Mindlovemisery's Menagerie

A dose of fetish. Good friends. An incomparable muse.

B&P’s Shadorma and Beyond – May 7, 2016


I’m scheduling this post as I’m away this week-end … not only in space but in time, so please forgive me as I won’t be able to answer your comments until next week.  In fact I’m visiting the beginning of the late 14th to the early 15th century area in the Republic of Bologna and they didn’t have internet, in fact I’ll be living in a bivouac and a medieval one at that for a couple of days.

da Ferrara

San Giorgio di Piano (Bologna)

So, I thought we’d take a look into a little Italian poetical history.

If indeed we’d landed ourselves in the 14th century we might have still come across a little love poem called a “madrigal” not to be mistaken with a lovely musical form which appeared a couple of centuries later with the same name.

The madrigal originating as an Italian poetic form, was actually a pastoral or love song. The Italian madrigal was written in lines of either seven or eleven syllables and consisted of two or three tercets, followed by one or two rhyming couplets:

As the moon arose that night
A mist softened the moon light
(Unwary, hearts filled with love).

A poor maid had lost her knight,
And a blackbird saw her plight
(Its song filled her from above).

Under the moon love was born
‘Tween a maid and a low-born

A love born of beauty and light
On a blackbird’s song that night.

© G.s.k. ‘16

Often these poems present fantastic images of animals or birds, symbolic of men or women in pursuit of love, in my case I chose a blackbird whose song is symbolic of spring courtship.

As I was researching this post I discovered that according to the Italian texts sometimes the poems were put to music or sung like this one by Jacopo de Bologna student of Francesco Landini:

The madrigale wasn’t long-lived … it had all but disappeared by the late 14th century substituted by the ballata or the canzone.  It was reborn in the renaissance as a polyphonic musical form in two or three voices.  As a poetic form it appeared again in France and later in England. In England it was much more structured than the earlier Italian form.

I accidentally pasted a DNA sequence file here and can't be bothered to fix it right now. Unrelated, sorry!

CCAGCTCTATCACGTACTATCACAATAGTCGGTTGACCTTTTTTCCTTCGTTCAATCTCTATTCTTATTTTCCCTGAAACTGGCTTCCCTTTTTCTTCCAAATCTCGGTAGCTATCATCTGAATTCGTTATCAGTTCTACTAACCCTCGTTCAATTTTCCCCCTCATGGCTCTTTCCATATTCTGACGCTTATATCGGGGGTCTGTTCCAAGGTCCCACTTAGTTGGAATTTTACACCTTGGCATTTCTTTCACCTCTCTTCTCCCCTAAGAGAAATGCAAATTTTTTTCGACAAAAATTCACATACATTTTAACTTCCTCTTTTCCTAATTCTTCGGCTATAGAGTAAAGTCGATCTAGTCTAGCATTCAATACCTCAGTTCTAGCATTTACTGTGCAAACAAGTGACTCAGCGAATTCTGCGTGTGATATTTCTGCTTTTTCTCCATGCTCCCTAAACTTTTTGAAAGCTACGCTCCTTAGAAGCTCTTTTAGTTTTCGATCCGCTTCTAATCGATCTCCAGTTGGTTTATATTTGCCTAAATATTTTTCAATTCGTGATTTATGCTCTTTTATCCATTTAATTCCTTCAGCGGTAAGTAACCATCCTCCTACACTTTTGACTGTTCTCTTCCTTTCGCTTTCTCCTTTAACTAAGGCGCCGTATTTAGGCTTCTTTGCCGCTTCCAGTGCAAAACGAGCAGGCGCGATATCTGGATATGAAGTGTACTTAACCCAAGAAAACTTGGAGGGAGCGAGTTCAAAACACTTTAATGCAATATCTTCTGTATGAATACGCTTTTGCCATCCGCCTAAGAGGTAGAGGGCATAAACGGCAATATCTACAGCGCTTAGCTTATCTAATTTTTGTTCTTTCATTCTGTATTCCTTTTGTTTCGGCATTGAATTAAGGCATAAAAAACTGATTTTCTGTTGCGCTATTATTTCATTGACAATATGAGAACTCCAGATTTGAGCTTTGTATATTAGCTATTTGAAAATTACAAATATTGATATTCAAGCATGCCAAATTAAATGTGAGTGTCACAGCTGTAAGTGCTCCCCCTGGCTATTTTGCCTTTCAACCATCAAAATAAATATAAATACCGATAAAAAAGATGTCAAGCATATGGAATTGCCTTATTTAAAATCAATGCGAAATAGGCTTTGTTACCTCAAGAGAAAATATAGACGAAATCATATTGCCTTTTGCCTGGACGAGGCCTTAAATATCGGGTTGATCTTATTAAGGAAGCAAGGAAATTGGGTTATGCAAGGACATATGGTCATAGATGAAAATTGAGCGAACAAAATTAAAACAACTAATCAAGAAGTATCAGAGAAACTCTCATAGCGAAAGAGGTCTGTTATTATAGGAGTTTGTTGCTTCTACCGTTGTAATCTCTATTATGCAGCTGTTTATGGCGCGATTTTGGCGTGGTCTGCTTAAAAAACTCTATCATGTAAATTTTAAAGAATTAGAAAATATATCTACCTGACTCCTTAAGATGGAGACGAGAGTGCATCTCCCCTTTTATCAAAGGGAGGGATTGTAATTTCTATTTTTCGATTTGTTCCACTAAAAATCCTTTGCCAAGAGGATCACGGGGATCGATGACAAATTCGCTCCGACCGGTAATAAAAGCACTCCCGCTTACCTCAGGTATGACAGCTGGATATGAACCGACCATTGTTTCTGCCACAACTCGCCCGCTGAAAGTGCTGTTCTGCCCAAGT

So here’s a picture to try to inspire us to write a madrigale … or perhaps a shadorma!

Image hosted by Photobucket.com

~ Mother and Kittens in a Garden, attributed to Mao 1, Chinese, 12th century

Ah … yes, my choice of image comes from the 12th century and it’s Chinese, if you prefer something closer to home,  go for it – I was feeling more pastoral than romantic 😉 !

Once you’ve written your madrigale or shadorma please tag Mindlovemisery’s Menagerie and B&P’s Shadorma and Beyond, then link up to us with the Mr. Linky app so everyone can find you.

Have a great week!  Ciao,  Bastet.

About Georgia

I love to read...I like to write...I've travelled the world and seen the sites. I'm past my prime and feel so young, especially when near the young. I'm writing this blog, to remember, to think and to share...with the hopes that someone else will make a comment that will stimulate new thoughts and pathways. Actually, I'm a gabber, so the logical extension of gabbing is blogging! ;-)

16 comments on “B&P’s Shadorma and Beyond – May 7, 2016

  1. kim881
    May 7, 2016

    I hope this madrigal isn’t too sentimental or twee, Georgia!

    • Bastet
      May 11, 2016

      I’m sure it won’t be too sentimental at all … thanks for creating your poem and linking up!

  2. Pingback: A Mother’s Love – writing in north norfolk

  3. Rall
    May 7, 2016

    Enjoy your medieval fair Georgia.

    • Bastet
      May 11, 2016

      Thanks ever so much Rall … it was a fantastic fair and I enjoyed it very much! Got back last night and I’m a little tired but raring to go on my blog! 🙂

  4. Pingback: ballads – Phylor's Blog

  5. taleweavering
    May 8, 2016

    A tilus monster has been created — I shadormed, too.

    • Bastet
      May 11, 2016

      Ah … Can’t wait to see what you’ve come up with!!!

  6. Paloma
    May 9, 2016

    Too bad the madrigale didn’t survive longer!
    great post

    • Bastet
      May 11, 2016

      Thanks Paloma … I guess it was just too short – in that period the longer the stories and poems the better. Glad you liked the post – Hugs!!!

  7. Oliana
    May 10, 2016

    What a lovely poem, Cara!!! You amaze me with your gift of words. Hope you had a nice Mother’s Day … Gros câlin ma chère xx

    • Bastet
      May 11, 2016

      I’m pleased you enjoyed the post and thanks for the Mother’s Day wishes … I was surrounded by affection!

      • Oliana
        May 11, 2016

        Check out title: Mother’s Day on my other blog. I had a great day!!

  8. Pingback: (s) 3 MLMM prompts/ No Tincture (Shadorma series 5.10) | Jules Longer Strands of Gems

  9. julespaige
    May 11, 2016

    Shadorma series:
    No Tincture

    • Bastet
      May 11, 2016

      A lovely write Jules … I really enjoyed it very much!!

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